- Mental distress: The ongoing legal trials and constant exposure of the same issue in the media can exacerbate the mental distress of the victims and their family members. The creation of such an environment can further lead to traumatic situations. In the urge to get more views or have higher TRPs, the media gets greedy and does not really care about an individual.
- Breach of privacy: According to the Indian Constitution, under Article 21, it is a citizen’s fundamental right to have the right to privacy, which the media seems not to understand. In the case of Sushant Singh Rajput, the media intensely covered it and even showed his personal diary to the world. The media’s role again here was widely criticised.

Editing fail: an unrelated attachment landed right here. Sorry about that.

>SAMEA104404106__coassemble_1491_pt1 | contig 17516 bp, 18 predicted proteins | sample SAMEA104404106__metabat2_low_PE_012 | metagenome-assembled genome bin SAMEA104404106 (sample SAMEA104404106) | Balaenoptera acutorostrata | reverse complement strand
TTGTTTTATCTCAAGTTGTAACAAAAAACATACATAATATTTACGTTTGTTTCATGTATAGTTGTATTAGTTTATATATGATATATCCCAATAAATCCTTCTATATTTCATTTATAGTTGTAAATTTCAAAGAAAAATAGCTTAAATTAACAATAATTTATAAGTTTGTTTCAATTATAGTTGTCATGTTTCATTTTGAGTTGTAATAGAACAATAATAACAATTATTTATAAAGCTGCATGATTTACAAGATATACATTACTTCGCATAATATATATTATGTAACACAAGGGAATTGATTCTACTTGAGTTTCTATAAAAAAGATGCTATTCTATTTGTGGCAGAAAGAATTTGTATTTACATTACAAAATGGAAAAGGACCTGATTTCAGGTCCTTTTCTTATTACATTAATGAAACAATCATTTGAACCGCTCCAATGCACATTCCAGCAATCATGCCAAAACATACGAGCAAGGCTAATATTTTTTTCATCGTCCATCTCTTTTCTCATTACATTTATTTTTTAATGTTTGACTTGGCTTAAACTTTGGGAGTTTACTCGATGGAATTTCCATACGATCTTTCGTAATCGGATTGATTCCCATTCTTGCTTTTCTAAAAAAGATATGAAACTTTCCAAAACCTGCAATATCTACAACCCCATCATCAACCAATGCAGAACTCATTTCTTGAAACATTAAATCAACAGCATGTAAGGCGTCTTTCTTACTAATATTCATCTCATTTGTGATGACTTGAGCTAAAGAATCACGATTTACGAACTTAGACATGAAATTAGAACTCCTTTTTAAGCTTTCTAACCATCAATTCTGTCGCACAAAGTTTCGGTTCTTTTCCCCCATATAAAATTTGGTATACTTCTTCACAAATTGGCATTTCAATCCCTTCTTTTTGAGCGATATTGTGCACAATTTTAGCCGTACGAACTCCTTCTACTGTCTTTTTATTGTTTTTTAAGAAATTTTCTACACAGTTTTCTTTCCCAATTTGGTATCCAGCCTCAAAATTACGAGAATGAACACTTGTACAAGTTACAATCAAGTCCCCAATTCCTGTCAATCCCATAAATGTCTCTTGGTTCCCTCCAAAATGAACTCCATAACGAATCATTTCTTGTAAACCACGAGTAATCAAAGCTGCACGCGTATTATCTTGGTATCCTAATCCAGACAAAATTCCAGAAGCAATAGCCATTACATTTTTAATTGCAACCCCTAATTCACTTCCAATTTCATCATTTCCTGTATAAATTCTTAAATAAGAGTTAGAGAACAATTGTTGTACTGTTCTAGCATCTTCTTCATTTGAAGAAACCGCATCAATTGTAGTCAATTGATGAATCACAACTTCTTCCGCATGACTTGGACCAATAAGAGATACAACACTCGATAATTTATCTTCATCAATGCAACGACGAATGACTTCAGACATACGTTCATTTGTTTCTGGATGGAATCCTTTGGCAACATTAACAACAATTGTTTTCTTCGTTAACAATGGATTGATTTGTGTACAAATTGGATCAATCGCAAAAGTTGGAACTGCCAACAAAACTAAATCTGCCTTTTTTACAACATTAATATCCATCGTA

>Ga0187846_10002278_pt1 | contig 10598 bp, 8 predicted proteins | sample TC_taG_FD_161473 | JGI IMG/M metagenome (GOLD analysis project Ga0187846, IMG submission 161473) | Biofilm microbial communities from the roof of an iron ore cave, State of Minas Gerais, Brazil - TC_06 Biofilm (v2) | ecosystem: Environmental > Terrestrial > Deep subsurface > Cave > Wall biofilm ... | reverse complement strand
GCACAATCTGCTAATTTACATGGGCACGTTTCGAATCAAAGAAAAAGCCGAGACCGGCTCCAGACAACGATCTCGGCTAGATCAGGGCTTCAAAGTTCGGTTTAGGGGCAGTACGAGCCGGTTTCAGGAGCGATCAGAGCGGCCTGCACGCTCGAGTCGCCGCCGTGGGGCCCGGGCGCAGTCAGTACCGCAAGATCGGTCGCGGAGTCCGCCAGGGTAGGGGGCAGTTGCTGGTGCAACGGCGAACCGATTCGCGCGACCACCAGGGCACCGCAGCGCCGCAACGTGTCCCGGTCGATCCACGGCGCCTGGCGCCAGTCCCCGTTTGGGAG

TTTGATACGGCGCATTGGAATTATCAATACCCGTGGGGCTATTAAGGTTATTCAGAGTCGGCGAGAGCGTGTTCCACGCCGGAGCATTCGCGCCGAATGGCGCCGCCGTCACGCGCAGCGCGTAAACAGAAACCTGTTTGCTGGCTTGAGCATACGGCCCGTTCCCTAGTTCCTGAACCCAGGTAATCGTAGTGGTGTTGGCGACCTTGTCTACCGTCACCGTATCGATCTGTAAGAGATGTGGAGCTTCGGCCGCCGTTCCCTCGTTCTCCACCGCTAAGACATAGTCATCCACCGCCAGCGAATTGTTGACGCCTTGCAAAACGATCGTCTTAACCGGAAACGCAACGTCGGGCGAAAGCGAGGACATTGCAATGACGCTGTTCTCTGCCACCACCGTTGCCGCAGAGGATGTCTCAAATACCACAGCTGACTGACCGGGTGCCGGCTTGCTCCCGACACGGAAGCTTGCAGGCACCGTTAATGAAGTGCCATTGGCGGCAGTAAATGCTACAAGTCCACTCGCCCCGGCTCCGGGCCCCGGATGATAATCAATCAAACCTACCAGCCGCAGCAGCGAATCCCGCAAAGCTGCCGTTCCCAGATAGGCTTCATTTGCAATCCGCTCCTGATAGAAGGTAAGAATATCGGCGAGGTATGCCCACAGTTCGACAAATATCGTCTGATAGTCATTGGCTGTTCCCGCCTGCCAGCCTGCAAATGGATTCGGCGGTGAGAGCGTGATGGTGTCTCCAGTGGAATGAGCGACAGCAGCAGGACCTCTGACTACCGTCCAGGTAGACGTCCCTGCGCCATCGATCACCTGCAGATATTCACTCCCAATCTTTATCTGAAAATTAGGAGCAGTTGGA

Media trials and the judiciary
The judiciary is one of the pillars of Indian democracy. The establishment of the judiciary is meant for the fair and smooth practise of law in the country. The rights of the citizens are surely protected through the judicial process. Whether he/she is an accused or victim, both must have a fair chance of representing themselves before the courts of justice, which has been enshrined in the Constitution. The judiciary is a completely independent body and the main motive or objective of having such a body is to have a fair trial and to deliver justice without any kind of political or social pressure.
Whereas due to media trials, a public opinion is formed, which, on some or another basis, creates pressure on the judges and might eventually, to a certain extent, affect the judicial process. According to Section 2(c) of the Contempt of Court Act, 1971, media trials are directly contempt of courts, as such media is not allowed by any means to publish or broadcast any such opinions or views of any case that is still under the proceedings of the court.